When the shoulder blades move back and forth on the back of the chest, a unique arc is created. This is a result of the geometry of the golfer’s posterior thorax (medical term for upper back of chest), and its movement necessitates little manipulation from the hands and forearms during the stroke. When this occurs, the rotation of the putter head matches the natural arc a golfer possess in the full swing. Thus the full swing and putting stroke are merged as one feeling. Ben Crenshaw and Tiger Woods exemplify this motion beautifully.
The controversy regarding these two putting strokes
- StS theory states that the shaft angle at address does not affect the motion of the putter head, and goes on to say that if the hands hang directly under the shoulders, then the path will always tend to be StS.
- AS theory states that the angle of the club shaft by design innately causes the putter head to move in a slight arc just as your full swing does.
- StS theory states that the face should remain square to the target line naturally, with no physical manipulation of the hands. And if the path is StS, then this will happen naturally.
- AS theory states that the club face cannot stay square to the target line during the entire putting stroke because the putter head works in an arc. Try to keep the path and club head square to the target line, as the StS players try to do, requires a physiological manipulation of your hands, wrists and forearms in order to do so.
- StS theory states that with no putter-head rotation back and through, controlling the ball’s direction will become much easier as ball position is not as crucial.
- AS theory states that strokes with face rotations that match up are 90 degree to the arc’s direction at all times and require no physical manipulations. They are a natural result of the inclined nature of the club shaft at address; thus, directional control will be much easier.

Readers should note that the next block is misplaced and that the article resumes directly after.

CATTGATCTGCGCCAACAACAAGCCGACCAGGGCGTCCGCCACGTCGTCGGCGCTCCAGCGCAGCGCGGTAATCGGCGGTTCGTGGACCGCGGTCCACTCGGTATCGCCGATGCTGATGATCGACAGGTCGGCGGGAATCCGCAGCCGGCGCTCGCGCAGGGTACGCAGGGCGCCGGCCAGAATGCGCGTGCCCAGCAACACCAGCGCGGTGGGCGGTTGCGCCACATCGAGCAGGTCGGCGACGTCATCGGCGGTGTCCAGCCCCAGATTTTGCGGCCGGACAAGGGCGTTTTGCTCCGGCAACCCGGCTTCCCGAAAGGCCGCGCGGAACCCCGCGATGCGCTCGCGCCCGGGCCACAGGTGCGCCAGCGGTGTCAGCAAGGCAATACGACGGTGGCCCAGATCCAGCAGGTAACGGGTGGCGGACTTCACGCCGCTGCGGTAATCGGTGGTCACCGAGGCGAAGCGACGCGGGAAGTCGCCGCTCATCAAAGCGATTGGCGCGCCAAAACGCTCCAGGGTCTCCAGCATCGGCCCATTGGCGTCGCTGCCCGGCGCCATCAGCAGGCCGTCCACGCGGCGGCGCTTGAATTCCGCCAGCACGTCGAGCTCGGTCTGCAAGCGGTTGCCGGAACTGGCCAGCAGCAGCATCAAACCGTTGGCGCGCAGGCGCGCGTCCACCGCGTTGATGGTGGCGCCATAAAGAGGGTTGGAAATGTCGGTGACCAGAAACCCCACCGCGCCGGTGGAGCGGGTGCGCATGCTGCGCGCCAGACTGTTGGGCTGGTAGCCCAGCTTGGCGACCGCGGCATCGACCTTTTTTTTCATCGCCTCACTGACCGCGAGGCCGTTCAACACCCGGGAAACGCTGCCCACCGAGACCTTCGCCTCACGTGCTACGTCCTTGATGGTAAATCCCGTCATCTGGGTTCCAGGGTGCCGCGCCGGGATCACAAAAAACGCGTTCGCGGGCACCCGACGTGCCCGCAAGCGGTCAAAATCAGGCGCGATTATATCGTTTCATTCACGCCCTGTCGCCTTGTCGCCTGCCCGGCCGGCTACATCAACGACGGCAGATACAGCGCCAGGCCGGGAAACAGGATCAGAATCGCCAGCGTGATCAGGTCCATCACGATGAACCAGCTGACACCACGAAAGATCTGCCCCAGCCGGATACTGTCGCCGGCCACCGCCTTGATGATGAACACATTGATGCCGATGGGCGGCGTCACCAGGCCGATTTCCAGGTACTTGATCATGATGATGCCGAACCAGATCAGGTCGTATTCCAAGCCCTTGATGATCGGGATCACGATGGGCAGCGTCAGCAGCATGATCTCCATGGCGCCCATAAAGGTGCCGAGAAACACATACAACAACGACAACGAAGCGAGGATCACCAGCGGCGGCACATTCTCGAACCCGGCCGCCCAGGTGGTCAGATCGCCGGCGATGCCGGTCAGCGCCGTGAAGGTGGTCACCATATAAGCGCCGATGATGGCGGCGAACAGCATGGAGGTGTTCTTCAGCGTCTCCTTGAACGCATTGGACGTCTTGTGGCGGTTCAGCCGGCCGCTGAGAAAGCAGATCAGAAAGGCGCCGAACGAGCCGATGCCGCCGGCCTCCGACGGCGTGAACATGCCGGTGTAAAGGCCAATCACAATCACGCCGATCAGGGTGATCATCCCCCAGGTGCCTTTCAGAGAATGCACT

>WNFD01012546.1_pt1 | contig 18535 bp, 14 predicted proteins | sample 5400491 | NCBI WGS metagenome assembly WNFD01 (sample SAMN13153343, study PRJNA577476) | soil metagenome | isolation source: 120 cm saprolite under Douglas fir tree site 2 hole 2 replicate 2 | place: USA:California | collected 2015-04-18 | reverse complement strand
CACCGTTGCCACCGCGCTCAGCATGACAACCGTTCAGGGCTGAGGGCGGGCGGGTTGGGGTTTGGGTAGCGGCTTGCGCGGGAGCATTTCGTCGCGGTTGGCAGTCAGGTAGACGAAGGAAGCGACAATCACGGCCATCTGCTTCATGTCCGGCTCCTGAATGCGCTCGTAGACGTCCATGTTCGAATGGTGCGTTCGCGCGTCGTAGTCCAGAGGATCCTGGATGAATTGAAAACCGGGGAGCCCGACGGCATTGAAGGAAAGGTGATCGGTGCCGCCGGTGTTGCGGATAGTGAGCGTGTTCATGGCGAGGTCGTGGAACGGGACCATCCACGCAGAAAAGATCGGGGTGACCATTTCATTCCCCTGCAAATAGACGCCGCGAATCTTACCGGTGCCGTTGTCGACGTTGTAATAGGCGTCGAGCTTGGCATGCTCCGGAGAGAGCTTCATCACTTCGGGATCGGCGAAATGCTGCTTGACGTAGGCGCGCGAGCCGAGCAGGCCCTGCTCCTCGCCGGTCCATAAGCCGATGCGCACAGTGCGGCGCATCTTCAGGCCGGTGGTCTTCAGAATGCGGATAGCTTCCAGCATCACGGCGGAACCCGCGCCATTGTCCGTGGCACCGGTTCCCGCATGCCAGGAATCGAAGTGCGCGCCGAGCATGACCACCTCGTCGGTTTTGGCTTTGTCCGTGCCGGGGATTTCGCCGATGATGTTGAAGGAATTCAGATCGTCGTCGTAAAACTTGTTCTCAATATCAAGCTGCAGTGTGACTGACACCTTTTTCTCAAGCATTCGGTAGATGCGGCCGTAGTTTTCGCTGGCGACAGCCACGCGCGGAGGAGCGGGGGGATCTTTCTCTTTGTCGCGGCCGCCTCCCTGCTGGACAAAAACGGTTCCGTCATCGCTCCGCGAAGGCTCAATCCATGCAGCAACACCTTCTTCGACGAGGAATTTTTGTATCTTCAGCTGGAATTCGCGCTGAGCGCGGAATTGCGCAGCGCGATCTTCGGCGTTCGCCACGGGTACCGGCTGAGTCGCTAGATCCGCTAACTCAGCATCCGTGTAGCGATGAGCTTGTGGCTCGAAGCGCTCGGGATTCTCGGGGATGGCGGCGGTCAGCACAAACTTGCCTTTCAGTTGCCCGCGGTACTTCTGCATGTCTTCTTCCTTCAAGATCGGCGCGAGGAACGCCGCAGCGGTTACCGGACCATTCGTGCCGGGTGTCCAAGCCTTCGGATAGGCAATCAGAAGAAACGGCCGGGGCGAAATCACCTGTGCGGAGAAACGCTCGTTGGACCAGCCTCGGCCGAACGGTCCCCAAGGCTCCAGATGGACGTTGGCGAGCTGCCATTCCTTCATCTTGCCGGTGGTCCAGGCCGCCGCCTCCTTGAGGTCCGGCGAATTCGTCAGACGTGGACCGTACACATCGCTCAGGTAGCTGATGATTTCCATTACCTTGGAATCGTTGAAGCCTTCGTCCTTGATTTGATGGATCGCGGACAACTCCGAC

- StS theory states that the putter should be face balanced and have around 2 degrees of loft to make the ball roll and not skid quite as quickly off the start. It must be noted that all balls “skid” off the start. The key is to eliminate as much unnecessary skid as possible.
- AS theory wants a golfer to use some type of toe-hang putter with around 5 degrees of loft. Using an AS stroke is the best solution for someone who wants to get the ball on top of the grass much quicker.
What the data says
Angle of the shaft v. hand position: Testing with the 3D Motion Analysis System has shown that the angle of the shaft, coupled with the player’s physiology, does indeed cause the putter to work on a slight arc very naturally. However, this can be altered greatly by changing one’s set-up posture and putter lie angle, thus placing the hands more under the shoulders. In fact, the more the player bends over at the waist, the flatter the arc and the less putter-head rotation occurs.
The player who stands in a more upright posture will produce a more curved arc, and usually will have more putter-head rotation. The more upright the putter’s lie angle and the more the putter is in the lifeline of the top hand, the less curved its path will be. If the player’s back was 90 degrees to the ground, it would be very possible for his arc to be almost straight back and straight through with no manipulations necessary.